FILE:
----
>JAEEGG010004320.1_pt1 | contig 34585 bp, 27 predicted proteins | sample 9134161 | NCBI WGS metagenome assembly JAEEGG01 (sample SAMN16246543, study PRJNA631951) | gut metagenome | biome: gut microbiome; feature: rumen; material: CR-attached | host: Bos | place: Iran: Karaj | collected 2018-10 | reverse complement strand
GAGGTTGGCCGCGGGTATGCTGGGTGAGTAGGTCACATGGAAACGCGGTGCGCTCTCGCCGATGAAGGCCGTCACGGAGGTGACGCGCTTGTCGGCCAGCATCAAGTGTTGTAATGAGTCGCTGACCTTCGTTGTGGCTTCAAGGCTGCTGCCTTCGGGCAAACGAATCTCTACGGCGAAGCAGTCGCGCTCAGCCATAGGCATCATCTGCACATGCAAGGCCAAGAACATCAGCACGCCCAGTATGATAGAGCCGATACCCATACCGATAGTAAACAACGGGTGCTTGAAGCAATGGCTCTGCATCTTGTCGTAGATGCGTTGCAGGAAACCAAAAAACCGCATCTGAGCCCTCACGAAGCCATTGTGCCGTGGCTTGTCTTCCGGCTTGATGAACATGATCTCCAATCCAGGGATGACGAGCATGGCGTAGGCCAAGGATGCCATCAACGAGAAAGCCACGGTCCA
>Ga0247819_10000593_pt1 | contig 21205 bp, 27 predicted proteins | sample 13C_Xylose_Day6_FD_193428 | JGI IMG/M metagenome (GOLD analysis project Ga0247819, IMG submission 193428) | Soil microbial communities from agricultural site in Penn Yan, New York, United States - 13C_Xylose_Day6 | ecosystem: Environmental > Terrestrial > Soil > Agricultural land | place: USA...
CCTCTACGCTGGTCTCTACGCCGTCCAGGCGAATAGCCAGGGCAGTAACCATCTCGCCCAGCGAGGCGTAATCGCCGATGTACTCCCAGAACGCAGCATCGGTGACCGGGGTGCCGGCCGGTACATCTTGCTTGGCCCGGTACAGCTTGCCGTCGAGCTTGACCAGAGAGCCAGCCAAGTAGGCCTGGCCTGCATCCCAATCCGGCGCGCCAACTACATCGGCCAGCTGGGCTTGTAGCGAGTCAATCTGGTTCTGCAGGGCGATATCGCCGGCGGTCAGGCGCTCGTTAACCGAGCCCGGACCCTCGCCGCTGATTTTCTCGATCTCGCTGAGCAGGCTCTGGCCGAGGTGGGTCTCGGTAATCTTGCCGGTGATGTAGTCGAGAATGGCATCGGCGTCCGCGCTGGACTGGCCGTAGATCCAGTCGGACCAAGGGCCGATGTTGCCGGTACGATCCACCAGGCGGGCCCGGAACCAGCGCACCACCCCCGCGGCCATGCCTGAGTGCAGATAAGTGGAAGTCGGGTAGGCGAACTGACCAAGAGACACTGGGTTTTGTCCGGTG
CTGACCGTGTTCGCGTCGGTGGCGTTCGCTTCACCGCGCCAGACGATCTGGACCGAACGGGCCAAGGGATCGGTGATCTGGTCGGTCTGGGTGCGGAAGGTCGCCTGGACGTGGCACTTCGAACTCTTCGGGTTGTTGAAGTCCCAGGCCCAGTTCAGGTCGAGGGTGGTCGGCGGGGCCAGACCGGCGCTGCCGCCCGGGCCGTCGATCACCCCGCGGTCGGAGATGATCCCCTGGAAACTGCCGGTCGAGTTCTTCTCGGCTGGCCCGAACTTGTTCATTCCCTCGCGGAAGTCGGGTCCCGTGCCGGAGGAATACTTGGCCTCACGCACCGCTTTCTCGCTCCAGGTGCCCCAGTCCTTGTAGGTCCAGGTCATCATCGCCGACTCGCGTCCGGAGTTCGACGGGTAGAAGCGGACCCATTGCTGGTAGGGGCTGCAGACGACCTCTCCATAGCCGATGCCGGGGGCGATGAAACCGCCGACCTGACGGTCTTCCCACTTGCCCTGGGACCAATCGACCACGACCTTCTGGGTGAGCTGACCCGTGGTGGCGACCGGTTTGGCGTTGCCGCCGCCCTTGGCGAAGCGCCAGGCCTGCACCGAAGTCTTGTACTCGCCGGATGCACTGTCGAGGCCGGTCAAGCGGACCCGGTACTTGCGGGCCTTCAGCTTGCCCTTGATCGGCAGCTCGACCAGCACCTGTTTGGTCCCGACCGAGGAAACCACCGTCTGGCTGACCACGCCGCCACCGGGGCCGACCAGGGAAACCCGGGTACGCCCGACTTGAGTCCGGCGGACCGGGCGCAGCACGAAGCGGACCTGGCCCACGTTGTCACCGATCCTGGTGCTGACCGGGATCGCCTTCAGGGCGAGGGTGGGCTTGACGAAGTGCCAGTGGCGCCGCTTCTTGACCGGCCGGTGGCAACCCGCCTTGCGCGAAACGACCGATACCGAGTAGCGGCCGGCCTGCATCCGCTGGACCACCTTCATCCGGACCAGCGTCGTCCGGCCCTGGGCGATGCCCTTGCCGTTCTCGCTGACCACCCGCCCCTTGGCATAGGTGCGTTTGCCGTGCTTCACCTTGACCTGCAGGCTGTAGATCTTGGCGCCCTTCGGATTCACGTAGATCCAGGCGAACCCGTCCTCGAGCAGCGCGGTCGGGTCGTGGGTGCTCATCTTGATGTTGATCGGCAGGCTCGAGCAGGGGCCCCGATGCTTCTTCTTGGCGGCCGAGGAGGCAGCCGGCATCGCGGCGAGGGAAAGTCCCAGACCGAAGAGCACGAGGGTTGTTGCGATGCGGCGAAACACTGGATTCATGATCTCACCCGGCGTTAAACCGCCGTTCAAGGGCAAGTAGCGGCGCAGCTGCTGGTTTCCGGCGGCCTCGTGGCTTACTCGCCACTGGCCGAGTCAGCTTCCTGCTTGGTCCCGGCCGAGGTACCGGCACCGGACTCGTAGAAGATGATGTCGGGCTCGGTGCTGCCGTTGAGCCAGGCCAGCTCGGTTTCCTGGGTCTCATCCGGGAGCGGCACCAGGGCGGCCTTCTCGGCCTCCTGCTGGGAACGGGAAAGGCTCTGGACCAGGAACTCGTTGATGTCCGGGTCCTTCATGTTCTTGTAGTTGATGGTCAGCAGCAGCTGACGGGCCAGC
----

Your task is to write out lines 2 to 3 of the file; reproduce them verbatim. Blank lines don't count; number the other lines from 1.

GAGGTTGGCCGCGGGTATGCTGGGTGAGTAGGTCACATGGAAACGCGGTGCGCTCTCGCCGATGAAGGCCGTCACGGAGGTGACGCGCTTGTCGGCCAGCATCAAGTGTTGTAATGAGTCGCTGACCTTCGTTGTGGCTTCAAGGCTGCTGCCTTCGGGCAAACGAATCTCTACGGCGAAGCAGTCGCGCTCAGCCATAGGCATCATCTGCACATGCAAGGCCAAGAACATCAGCACGCCCAGTATGATAGAGCCGATACCCATACCGATAGTAAACAACGGGTGCTTGAAGCAATGGCTCTGCATCTTGTCGTAGATGCGTTGCAGGAAACCAAAAAACCGCATCTGAGCCCTCACGAAGCCATTGTGCCGTGGCTTGTCTTCCGGCTTGATGAACATGATCTCCAATCCAGGGATGACGAGCATGGCGTAGGCCAAGGATGCCATCAACGAGAAAGCCACGGTCCA
>Ga0247819_10000593_pt1 | contig 21205 bp, 27 predicted proteins | sample 13C_Xylose_Day6_FD_193428 | JGI IMG/M metagenome (GOLD analysis project Ga0247819, IMG submission 193428) | Soil microbial communities from agricultural site in Penn Yan, New York, United States - 13C_Xylose_Day6 | ecosystem: Environmental > Terrestrial > Soil > Agricultural land | place: USA...